OutcomesTotal cholesterol, LDL and HDL cholesterol, triglycerides, SBP, DBP, % energy from fat.


NotesSubstudy of the Oslo Diet and Exercise Study. Data from the diet only arm were used. The authors kindly provided data on lipid levels and blood pressure presented in figure form in the paper.


Risk of bias

BiasAuthors' judgementSupport for judgement

Random sequence generation (selection bias)Unclear riskA retrospective analysis of men in the Oslo Diet and Exercise Study (ODES) with the metabolic syndrome. In this trial a pre-randomised sequence of 4 possible intervention groups was prepared using simple randomisation without blocking.

Allocation concealment (selection bias)Unclear riskNo details.

Blinding of participants and personnel (performance bias)
All outcomes
Unclear riskParticipants in the control group were told that after 1 year they would be offered dietary advice and supervised physical training so they were not blinded. However, it is extremely difficult to blind participants to behavioural interventions so we have not classified this as at high risk of bias.

Blinding of outcome assessment (detection bias)
All outcomes
Unclear riskNo details.

Incomplete outcome data (attrition bias)
All outcomes
Low riskNo losses to follow-up were recorded.

Selective reporting (reporting bias)Unclear riskAll expected outcomes reported.

Other biasUnclear riskInsufficient information to judge.

Baron men 1990

MethodsRCT of parallel group design.


ParticipantsHealthy individuals recruited from GP lists in Abingdon, Oxfordshire. 437 subjects randomised, 51% men with mean age 41.9 years. Men and women have been analysed separately.


InterventionsIntervention administered by practice nurse. Individual or group session lasting 30 minutes on dietary advice to decrease total fat intake to 30-35% of calories and increase dietary fibre. A booklet was also given to participants on basic ideas of diet, recipes and advice concerning local restaurants. There was a brief follow-up session at 1 and 3 months. The comparison group were told they were part of a nutrition survey but were offered no dietary advice. Follow up at 3 and 12 months (3 month data used as follow-up less than 80% at 12 months).


OutcomesTotal cholesterol, HDL and LDL cholesterol, dietary fibre.


Notes


Risk of bias

BiasAuthors' judgementSupport for judgement

Random sequence generation (selection bias)Unclear riskSee Table 1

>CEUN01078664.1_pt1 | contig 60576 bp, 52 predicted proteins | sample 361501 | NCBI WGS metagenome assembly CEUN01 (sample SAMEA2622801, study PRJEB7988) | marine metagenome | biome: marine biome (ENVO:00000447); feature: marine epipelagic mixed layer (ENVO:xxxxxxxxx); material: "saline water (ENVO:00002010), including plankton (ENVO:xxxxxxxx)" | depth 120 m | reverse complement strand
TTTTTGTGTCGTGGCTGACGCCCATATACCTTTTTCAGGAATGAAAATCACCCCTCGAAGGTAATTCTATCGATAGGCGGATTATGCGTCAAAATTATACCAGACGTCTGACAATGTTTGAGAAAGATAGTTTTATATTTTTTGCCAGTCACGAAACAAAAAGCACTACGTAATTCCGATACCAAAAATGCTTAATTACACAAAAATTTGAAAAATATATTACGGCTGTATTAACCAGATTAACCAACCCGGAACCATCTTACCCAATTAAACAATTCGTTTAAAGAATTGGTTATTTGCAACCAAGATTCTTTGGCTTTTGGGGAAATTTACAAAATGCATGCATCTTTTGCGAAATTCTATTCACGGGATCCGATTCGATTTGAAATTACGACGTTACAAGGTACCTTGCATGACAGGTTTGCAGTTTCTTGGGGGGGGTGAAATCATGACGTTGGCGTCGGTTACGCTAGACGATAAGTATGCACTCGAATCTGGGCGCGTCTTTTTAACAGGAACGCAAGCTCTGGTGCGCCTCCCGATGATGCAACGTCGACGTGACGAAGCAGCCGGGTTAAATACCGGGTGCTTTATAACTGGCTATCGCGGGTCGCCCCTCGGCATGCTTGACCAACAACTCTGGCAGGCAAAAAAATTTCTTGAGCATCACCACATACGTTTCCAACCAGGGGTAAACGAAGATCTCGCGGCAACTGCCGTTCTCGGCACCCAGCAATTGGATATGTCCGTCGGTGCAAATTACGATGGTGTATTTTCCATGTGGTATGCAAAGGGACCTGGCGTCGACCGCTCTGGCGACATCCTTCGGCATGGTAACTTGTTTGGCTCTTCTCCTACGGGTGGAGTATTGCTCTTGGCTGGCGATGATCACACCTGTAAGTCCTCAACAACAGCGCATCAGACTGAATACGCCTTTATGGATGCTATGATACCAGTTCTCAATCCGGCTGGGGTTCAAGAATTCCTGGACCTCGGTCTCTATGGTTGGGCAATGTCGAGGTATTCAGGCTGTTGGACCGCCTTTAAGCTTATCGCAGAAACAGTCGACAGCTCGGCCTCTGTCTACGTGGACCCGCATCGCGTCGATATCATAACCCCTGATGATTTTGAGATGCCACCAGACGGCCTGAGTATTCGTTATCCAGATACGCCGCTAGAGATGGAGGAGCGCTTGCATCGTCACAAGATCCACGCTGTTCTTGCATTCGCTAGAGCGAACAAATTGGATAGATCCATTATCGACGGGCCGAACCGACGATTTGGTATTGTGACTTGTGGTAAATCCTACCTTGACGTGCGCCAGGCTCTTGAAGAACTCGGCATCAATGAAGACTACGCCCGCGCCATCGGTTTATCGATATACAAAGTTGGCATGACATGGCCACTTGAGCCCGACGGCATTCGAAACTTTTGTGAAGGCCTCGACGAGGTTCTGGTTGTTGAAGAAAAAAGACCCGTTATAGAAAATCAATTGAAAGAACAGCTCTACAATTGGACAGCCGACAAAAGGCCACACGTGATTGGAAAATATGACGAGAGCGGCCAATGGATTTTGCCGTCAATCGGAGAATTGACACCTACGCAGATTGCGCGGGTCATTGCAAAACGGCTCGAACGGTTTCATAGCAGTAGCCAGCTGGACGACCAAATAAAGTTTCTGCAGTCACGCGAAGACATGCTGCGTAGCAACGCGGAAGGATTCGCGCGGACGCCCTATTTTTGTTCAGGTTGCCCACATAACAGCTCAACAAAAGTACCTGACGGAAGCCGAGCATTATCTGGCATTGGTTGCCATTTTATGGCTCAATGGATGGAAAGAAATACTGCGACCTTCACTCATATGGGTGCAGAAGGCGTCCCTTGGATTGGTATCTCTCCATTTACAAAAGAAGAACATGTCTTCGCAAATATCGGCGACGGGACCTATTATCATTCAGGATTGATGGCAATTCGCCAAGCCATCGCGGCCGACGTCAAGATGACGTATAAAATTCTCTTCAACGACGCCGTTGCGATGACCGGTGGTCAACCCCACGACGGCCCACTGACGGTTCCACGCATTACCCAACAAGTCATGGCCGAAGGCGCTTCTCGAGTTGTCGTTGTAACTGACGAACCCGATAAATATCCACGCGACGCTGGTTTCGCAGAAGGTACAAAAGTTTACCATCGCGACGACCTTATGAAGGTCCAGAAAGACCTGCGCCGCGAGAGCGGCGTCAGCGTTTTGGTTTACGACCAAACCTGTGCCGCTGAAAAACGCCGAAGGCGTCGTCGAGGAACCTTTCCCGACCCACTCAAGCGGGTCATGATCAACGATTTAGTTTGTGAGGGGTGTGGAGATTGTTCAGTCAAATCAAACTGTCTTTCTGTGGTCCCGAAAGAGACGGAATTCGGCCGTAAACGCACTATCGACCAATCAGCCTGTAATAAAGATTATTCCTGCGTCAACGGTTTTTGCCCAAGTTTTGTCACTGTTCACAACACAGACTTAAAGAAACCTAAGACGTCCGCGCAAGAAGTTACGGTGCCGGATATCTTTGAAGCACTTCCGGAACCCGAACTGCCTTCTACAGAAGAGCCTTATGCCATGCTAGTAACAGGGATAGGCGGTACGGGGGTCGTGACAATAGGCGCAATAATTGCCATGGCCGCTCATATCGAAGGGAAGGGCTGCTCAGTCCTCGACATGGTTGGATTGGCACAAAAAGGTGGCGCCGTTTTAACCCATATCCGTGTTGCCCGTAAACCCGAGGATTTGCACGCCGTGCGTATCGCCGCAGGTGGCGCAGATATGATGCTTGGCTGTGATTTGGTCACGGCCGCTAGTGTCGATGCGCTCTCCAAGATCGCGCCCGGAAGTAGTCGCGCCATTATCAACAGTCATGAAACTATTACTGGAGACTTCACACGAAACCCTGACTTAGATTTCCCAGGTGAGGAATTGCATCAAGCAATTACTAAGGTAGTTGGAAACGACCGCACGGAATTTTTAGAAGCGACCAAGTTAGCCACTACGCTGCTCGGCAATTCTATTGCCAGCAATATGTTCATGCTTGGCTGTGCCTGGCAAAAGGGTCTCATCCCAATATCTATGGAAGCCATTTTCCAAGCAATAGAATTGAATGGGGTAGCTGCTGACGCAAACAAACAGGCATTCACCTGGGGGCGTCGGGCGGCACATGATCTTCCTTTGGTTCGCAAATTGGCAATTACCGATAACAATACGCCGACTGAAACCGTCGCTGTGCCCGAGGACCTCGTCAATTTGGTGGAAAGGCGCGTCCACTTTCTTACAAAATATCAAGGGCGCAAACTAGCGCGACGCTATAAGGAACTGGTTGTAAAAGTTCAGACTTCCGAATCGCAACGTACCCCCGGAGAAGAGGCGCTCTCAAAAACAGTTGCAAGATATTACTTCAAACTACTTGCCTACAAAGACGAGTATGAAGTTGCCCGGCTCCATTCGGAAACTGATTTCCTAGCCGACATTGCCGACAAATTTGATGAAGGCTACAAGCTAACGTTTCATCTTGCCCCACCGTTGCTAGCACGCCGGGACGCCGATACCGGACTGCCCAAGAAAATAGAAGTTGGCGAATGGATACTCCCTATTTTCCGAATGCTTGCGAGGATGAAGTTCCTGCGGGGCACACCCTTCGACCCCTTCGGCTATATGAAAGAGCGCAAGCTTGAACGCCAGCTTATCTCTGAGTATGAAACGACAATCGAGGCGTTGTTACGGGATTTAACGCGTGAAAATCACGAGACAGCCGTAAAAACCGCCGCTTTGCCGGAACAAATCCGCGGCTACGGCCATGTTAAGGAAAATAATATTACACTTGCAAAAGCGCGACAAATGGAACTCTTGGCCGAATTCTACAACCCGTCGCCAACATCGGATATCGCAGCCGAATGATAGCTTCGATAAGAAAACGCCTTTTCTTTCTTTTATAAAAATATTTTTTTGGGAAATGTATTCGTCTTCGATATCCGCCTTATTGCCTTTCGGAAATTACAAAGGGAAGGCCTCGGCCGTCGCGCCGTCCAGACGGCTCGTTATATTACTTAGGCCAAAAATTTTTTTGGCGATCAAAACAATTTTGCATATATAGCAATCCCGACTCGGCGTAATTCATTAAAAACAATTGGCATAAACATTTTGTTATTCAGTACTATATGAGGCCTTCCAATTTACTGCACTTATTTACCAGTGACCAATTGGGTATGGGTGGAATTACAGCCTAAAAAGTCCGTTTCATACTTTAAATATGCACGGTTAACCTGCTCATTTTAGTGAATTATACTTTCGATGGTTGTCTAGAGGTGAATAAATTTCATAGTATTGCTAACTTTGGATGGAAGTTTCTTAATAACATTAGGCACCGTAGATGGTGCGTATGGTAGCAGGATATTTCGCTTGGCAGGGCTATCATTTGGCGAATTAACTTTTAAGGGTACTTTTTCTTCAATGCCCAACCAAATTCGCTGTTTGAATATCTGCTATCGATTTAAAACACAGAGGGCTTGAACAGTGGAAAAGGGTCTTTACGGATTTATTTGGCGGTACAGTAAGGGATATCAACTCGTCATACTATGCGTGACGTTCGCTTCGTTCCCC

Allocation concealment (selection bias)Unclear riskSee Table 1

Blinding of participants and personnel (performance bias)
All outcomes
Unclear riskSee Table 1

Blinding of outcome assessment (detection bias)
All outcomes
Unclear riskSee Table 1

Incomplete outcome data (attrition bias)
All outcomes
Unclear riskSee Table 1

Baron women 1990

MethodsRCT of parallel group design.


ParticipantsHealthy individuals recruited from GP lists in Abingdon, Oxfordshire. 437 subjects randomised, 49% women with mean age 41.5 years. Men and women have been analysed separately.


InterventionsSee Baron 1990 for details of intervention. Follow-up at 3 and 12 months (3 month data used as follow-up less than 80% at 12 months).


OutcomesTotal cholesterol, HDL and LDL cholesterol, dietary fibre.


Notes


Risk of bias

BiasAuthors' judgementSupport for judgement

Random sequence generation (selection bias)Unclear riskSee Table 1

Allocation concealment (selection bias)Unclear riskSee Table 1

Blinding of participants and personnel (performance bias)
All outcomes
Unclear riskSee Table 1

Blinding of outcome assessment (detection bias)
All outcomes
Unclear riskSee Table 1

Incomplete outcome data (attrition bias)
All outcomes
Unclear riskSee Table 1

Beckman 1995

MethodsRCT of parallel group design.


ParticipantsRecruited from a community screening programme in Oslo, Norway. Participants (all men) aged 40-56 years had uncomplicated and untreated mild to moderate hypertension so were at high risk of CVD. Participants were otherwise healthy normal ECG, normal renal function and no chronic drug treatment. 22% were smokers but none quit during the study.